One participant observed that people in a church wanted to know that their leaders were loving people who could be trusted and with whom they could talk. That seems like a pretty simple statement. Yet it gets at a deeper truth that at the heart of it, church leadership is about attending to the spiritual formation of the congregation. This kind of formation only happens in an atmosphere of trust and open conversation.
That being the case, you have to decide what’s most important to shape in your leaders. Do you focus on getting all the nuts and bolts of process right? Do you focus on heritage and history of your denomination? These things are important. But the most needful thing is spiritual formation. Our leaders need to be pointing the way in growing closer to Christ. Therefore we need leaders who are continually growing in their faith themselves.
We built our formal leadership training process as a process of prayerful discernment. It begins with questions for reflection that elaborate on our leadership vows. Each of these questions invites the candidate to reflect on their understanding of Christ, the scriptures, the calling of the church, etc. We then have a 4 part training class that goes deeper into the vows, and we structure the class as a Bible study with hymn singing, prayer, and plenty of scriptural reflection.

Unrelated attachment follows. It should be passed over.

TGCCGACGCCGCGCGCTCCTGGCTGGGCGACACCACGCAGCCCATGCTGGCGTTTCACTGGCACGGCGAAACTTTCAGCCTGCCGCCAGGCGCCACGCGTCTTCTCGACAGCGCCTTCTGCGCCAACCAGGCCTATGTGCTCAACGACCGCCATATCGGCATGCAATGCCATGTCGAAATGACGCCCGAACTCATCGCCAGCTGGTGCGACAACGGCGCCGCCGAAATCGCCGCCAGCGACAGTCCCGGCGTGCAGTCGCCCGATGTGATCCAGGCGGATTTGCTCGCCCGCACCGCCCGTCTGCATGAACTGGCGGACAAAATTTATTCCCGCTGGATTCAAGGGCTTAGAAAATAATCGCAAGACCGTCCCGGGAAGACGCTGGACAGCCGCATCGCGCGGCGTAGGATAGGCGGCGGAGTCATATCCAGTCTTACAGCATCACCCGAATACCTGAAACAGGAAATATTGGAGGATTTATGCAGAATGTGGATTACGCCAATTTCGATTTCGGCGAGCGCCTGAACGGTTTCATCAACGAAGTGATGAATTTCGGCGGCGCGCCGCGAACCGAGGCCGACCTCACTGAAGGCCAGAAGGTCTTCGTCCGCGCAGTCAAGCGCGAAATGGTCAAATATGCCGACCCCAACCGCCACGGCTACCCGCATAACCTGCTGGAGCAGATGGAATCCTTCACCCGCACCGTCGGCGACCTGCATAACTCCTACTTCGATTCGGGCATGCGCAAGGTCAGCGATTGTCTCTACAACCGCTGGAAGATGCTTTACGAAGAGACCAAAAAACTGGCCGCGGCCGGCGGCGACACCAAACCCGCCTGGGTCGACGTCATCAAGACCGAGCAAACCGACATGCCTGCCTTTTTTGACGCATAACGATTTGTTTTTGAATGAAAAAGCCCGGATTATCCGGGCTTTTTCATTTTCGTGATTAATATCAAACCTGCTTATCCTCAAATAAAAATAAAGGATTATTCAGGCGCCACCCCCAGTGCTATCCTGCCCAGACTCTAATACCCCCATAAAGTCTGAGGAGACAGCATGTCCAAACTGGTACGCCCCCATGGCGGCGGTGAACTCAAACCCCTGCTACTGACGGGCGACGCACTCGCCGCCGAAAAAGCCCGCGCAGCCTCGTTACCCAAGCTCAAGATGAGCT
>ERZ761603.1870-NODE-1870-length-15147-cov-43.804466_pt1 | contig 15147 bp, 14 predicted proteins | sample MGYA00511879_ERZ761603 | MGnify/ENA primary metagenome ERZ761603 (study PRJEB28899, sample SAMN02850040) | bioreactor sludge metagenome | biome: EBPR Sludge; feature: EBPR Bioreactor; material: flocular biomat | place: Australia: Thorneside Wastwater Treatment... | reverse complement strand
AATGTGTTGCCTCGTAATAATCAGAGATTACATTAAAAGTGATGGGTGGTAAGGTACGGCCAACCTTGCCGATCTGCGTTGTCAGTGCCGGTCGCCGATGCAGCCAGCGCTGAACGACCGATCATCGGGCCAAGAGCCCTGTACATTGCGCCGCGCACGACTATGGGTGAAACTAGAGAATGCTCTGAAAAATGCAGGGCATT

If your church leaders are not continually growing in faith, your congregation will stagnate.
4) Borrow, Adapt, and Iterate
As we laid out our process for leadership training, one person commented that her home church had been a church of 13 people and the process would never work.
And she was absolutely right.
A model is just a model. For any given church, you have to borrow things that you think might work, adapt them to your current situation, and keep tweaking through different iterations until you find things that work for you.
As I’ve reflected on this, I think the big thing that holds many churches back is fear. Fear that they’ll put effort into something and it won’t work. Fear of failure. Fear of offending someone and they’ll leave. Fear that somehow they’ll loose what little they have.
Fear paralyzes us and destroys ministry.
And I believe it is written somewhere “Perfect love casts out all fear”
(Don’t take my word for it, go look it up in I John 4:18)
So do something. Anything. Borrow just one item from someone else. Go ask stupid questions of people in your church. Any little action is an opportunity to learn. Tweak what you do and try a different version. You’ll fail. Of course you’ll fail. That’s the whole point of iterating. Fail boldly, for it is in our failures that the Holy Spirit shows up and works on us, leading us to trust the Lord more and to listen to His instruction.
The real adventures of leadership are in the lessons God has as we try new things.
I hope these principles are helpful. Remember, every step forward is an improvement. Take it one step at a time, ask good questions, be in conversation with other people who are doing ministry. I’d love to continue to conversation with you. Leave your ideas and comments below. And be sure to sign up for the Horizons of the Possible email and join the community of conversation about life, ministry, and wellbeing!